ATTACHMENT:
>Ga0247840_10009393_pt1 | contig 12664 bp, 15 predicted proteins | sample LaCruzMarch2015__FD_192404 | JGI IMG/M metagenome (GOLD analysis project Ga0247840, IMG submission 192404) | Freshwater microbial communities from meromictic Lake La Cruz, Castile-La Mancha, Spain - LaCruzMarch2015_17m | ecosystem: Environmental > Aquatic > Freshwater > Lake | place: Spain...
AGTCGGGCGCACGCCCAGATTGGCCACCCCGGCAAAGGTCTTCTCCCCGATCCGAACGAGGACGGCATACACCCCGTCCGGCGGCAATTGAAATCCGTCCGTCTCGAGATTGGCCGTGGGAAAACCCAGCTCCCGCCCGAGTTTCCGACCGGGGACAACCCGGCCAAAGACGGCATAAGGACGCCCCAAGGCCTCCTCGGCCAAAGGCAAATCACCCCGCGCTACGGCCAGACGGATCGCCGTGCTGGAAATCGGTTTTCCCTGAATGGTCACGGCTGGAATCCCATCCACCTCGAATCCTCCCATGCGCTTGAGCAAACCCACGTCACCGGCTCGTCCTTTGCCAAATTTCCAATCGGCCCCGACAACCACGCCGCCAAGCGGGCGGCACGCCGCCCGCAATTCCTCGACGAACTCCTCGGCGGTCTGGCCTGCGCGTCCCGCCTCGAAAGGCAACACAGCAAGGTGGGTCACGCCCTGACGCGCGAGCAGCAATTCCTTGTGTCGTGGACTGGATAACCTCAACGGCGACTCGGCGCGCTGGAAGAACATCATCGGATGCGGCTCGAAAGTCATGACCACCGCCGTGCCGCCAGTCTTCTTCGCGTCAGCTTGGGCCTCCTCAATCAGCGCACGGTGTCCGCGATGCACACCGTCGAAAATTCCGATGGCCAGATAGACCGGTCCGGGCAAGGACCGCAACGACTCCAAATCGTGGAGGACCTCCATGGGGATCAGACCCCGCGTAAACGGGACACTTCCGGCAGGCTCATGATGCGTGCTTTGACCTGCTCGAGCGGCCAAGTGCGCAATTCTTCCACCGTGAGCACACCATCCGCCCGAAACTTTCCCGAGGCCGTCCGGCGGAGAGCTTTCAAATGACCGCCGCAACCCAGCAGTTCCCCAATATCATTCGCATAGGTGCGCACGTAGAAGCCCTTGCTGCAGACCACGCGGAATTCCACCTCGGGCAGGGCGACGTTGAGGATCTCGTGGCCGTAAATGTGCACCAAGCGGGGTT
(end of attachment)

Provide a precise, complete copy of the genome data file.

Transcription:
>Ga0247840_10009393_pt1 | contig 12664 bp, 15 predicted proteins | sample LaCruzMarch2015__FD_192404 | JGI IMG/M metagenome (GOLD analysis project Ga0247840, IMG submission 192404) | Freshwater microbial communities from meromictic Lake La Cruz, Castile-La Mancha, Spain - LaCruzMarch2015_17m | ecosystem: Environmental > Aquatic > Freshwater > Lake | place: Spain...
AGTCGGGCGCACGCCCAGATTGGCCACCCCGGCAAAGGTCTTCTCCCCGATCCGAACGAGGACGGCATACACCCCGTCCGGCGGCAATTGAAATCCGTCCGTCTCGAGATTGGCCGTGGGAAAACCCAGCTCCCGCCCGAGTTTCCGACCGGGGACAACCCGGCCAAAGACGGCATAAGGACGCCCCAAGGCCTCCTCGGCCAAAGGCAAATCACCCCGCGCTACGGCCAGACGGATCGCCGTGCTGGAAATCGGTTTTCCCTGAATGGTCACGGCTGGAATCCCATCCACCTCGAATCCTCCCATGCGCTTGAGCAAACCCACGTCACCGGCTCGTCCTTTGCCAAATTTCCAATCGGCCCCGACAACCACGCCGCCAAGCGGGCGGCACGCCGCCCGCAATTCCTCGACGAACTCCTCGGCGGTCTGGCCTGCGCGTCCCGCCTCGAAAGGCAACACAGCAAGGTGGGTCACGCCCTGACGCGCGAGCAGCAATTCCTTGTGTCGTGGACTGGATAACCTCAACGGCGACTCGGCGCGCTGGAAGAACATCATCGGATGCGGCTCGAAAGTCATGACCACCGCCGTGCCGCCAGTCTTCTTCGCGTCAGCTTGGGCCTCCTCAATCAGCGCACGGTGTCCGCGATGCACACCGTCGAAAATTCCGATGGCCAGATAGACCGGTCCGGGCAAGGACCGCAACGACTCCAAATCGTGGAGGACCTCCATGGGGATCAGACCCCGCGTAAACGGGACACTTCCGGCAGGCTCATGATGCGTGCTTTGACCTGCTCGAGCGGCCAAGTGCGCAATTCTTCCACCGTGAGCACACCATCCGCCCGAAACTTTCCCGAGGCCGTCCGGCGGAGAGCTTTCAAATGACCGCCGCAACCCAGCAGTTCCCCAATATCATTCGCATAGGTGCGCACGTAGAAGCCCTTGCTGCAGACCACGCGGAATTCCACCTCGGGCAGGGCGACGTTGAGGATCTCGTGGCCGTAAATGTGCACCAAGCGGGGTT